“Very Good Lives: The Fringe Benefits of Failure and the Importance of Imagination” by J.K. Rowling

very-good-livesGoodreads summary:

In 2008, J.K. Rowling delivered a deeply affecting commencement speech at Harvard University. Now published for the first time in book form, Very Good Lives offers J.K. Rowling’s words of wisdom for anyone at a turning point in life, asking the profound and provocative questions: How can we embrace failure? And how can we use our imagination to better both ourselves and others?

Drawing from stories of her own post-graduate years, the world-famous author addresses some of life’s most important issues with acuity and emotional force. (Goodreads)

My thoughts:

Toward the end of last year, I visited the library and unsure of what to get, I grabbed whatever caught my eye. Very Good Lives was one of the three books I left with.

Very Good Lives is the published copy of a speech J.K. Rowling gave at Harvard’s commencement in 2008. It’s not the first that I’ve encountered it. I watched a video of Rowling giving the speech a couple years ago on Brain Pickings. There were several other commencement speeches in that post, including one by Steve Jobs, and all were uplifting.

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some insight on how bad moments influence our identity, from Andrew Solomon

Andrew Solomon TED quote

“We don’t seek the painful experiences that hew our identities, but we seek our identities in the wake of painful experiences.”

“Forge meaning and build identity: Forging meaning is about changing yourself; building identity is about changing the world.”

“We cannot bear a pointless torment, but we can endure great pain if we believe that it’s purposeful.”

“Ease makes less of an impression on us than struggle.”

“We could have been ourselves without our delights, but not without the misfortunes that drive our search for meaning.”

“Identity itself should be not a smug label or a gold medal but a revolution.”

Andrew Solomon, from his TED Talk, “How the Worst Moments In Our Lives Make Us Who We Are.” Solomon is a writer on politics, culture, and psychology. He is a regular contributor to NPR, The New York Times, The New Yorker, and other publications. His book, The Noonday Demon: An Atlas of Depression, won the National Book Award for Nonfiction in 2001 and was a finalist for the Pulitzer Prize in 2002.

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“Steal Like an Artist” by Austin Kleon

Available on Amazon and at your local bookstore.
Available on Amazon and at your local bookstore.

I’m a sucker for inspirational quotes, books, cups, t-shirts, shoes, hats, anything. If it has words of encouragement, I want to buy it. If it’s meant to cheer you up and get started on creating something, I want to get it. If it’s to help build your creative confidence, I want to read it. So it should be no surprise that I bought and read Steal Like an Artist: 10 Things Nobody Told You About Being Creative by Austin Kleon. I think I first read of this book in one of the many posts on Maria Popova’s website, Brain Pickings (I love that website! It’s a source of inspiration for creativity). After looking up the book on Amazon, I decided that I must get it.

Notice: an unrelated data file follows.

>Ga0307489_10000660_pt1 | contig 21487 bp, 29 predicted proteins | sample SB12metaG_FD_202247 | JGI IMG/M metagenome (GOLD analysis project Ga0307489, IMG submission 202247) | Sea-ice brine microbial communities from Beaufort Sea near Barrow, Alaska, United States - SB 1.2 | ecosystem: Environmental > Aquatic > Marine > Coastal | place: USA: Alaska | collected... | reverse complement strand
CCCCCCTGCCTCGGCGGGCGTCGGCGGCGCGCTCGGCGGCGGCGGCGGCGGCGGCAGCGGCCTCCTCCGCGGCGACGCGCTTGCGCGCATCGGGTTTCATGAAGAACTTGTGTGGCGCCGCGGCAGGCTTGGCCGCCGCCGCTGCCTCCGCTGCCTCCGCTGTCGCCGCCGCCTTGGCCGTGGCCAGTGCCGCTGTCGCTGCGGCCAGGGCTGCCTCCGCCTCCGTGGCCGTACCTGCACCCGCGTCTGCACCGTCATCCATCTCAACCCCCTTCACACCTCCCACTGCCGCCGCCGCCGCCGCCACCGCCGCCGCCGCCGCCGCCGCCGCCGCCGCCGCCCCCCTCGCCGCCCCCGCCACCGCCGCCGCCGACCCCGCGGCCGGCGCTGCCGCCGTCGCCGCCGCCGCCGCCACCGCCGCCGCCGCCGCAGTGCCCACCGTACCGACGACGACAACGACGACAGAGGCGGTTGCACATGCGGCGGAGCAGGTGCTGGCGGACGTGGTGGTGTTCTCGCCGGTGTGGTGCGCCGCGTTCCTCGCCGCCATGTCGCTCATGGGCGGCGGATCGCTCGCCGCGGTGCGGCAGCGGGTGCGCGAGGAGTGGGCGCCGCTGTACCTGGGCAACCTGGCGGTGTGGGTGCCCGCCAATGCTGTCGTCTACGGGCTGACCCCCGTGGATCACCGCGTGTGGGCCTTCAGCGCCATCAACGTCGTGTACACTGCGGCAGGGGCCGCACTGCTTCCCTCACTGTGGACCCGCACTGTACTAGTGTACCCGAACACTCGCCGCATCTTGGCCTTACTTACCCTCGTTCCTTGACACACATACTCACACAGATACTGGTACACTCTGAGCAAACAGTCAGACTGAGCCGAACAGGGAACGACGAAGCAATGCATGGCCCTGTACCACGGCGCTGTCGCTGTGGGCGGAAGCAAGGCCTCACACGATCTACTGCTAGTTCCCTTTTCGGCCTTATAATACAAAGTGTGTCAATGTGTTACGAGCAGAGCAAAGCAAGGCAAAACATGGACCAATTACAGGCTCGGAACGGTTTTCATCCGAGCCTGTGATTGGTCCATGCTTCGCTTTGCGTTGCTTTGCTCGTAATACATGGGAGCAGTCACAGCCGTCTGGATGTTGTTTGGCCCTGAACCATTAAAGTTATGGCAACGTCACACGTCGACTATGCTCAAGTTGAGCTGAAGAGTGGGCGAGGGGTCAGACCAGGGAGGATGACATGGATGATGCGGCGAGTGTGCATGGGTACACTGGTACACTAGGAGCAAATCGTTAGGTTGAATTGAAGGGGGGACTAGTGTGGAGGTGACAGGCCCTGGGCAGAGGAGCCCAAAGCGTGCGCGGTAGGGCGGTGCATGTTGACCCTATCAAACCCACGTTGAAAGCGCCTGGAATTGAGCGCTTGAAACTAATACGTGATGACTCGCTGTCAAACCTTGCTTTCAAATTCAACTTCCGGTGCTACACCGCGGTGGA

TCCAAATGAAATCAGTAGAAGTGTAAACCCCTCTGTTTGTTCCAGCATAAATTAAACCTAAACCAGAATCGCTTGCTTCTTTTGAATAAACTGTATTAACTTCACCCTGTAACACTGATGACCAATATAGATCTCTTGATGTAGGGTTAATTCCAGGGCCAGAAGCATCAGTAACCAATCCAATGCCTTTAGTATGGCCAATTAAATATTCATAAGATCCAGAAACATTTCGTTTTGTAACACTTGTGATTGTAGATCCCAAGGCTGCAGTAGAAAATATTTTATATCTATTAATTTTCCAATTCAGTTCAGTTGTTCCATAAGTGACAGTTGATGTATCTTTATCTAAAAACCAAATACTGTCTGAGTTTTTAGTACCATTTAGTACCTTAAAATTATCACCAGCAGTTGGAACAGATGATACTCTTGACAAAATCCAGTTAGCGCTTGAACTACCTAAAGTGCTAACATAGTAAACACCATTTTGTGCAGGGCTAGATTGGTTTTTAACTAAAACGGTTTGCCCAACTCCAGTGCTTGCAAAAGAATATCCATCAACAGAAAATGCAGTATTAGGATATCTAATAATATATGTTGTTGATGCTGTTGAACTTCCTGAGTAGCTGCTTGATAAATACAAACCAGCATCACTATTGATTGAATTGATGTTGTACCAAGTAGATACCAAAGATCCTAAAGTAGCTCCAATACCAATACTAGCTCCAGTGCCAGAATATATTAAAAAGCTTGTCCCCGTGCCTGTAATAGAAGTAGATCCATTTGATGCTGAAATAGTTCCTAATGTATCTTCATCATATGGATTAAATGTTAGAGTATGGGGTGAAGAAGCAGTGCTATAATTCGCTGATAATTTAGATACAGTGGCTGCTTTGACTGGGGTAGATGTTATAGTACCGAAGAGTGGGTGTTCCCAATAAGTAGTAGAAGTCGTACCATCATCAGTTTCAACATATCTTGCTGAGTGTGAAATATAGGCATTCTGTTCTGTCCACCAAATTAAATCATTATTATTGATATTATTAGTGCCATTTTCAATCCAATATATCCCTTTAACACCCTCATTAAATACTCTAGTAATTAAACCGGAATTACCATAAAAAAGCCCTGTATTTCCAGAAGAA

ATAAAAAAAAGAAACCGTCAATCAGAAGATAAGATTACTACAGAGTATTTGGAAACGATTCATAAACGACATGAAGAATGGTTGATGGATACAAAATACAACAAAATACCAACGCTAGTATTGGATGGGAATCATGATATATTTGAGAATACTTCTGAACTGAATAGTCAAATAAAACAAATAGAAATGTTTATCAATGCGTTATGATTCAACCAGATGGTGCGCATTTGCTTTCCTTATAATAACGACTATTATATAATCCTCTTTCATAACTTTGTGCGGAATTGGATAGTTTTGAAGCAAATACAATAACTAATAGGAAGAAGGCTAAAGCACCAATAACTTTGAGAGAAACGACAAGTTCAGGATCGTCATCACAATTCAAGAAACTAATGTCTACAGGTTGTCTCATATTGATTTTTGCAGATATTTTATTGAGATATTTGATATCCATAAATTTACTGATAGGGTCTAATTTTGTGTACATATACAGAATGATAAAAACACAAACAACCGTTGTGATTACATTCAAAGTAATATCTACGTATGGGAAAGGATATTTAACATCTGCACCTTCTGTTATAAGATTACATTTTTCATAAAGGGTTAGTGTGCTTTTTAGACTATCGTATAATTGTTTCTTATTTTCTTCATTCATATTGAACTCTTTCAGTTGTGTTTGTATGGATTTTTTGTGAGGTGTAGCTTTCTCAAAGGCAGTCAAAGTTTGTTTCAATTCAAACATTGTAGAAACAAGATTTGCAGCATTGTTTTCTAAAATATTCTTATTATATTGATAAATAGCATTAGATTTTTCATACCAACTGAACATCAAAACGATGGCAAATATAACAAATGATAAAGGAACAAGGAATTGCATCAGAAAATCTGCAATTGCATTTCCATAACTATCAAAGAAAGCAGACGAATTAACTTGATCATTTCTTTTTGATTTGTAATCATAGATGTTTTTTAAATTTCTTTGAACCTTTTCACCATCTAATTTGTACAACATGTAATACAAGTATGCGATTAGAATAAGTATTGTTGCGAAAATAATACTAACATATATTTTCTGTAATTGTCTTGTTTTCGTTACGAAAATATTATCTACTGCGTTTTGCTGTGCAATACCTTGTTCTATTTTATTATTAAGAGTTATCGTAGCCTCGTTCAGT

The first thing I love about this book is the presentation. I don’t know what the cover is made of but it’s that smooth but thick, jacket-like cover that I find on most YA novels. I like the texture so I keep touching it. I also like that it’s made to look like a blackboard with the writings in chalk. There are doodles by the author throughout its pages to give it a fun appeal, which is certain to tickle the creative spot.

Continue reading ““Steal Like an Artist” by Austin Kleon”

a line from Apoorva Mandavilli

quote from apoorva mandavilli

“You can never overestimate how empowering it is to see someone who looks like you—only older and more successful. That, much more than well-meaning advice and encouragement, tells you that you can make it.”

—Apoorva Mandavilli, from her article, “Alone in a Room Full of Science Writers,” on Medium.com. Mandavilli is a science journalist and adjunct professor at New York University. Her article discusses her experience as a minority in the field of science journalism.

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a note on the Familiar from Alexa Meade

Alexa Meade quote

…you can find the strange in the familiar. As long as you’re willing to look beyond what’s already been brought to light, then you can see what’s below the surface, hiding in the shadows, and recognize that there can be more there than meets the eye.”

—Alexa Meade, from her TED Talk, “You Body is My Canvas.” Meade is an artist who paints on living subjects. She takes a three-dimensional creation and makes it appear as two-dimensional by collapsing depth and making her models appear flat.

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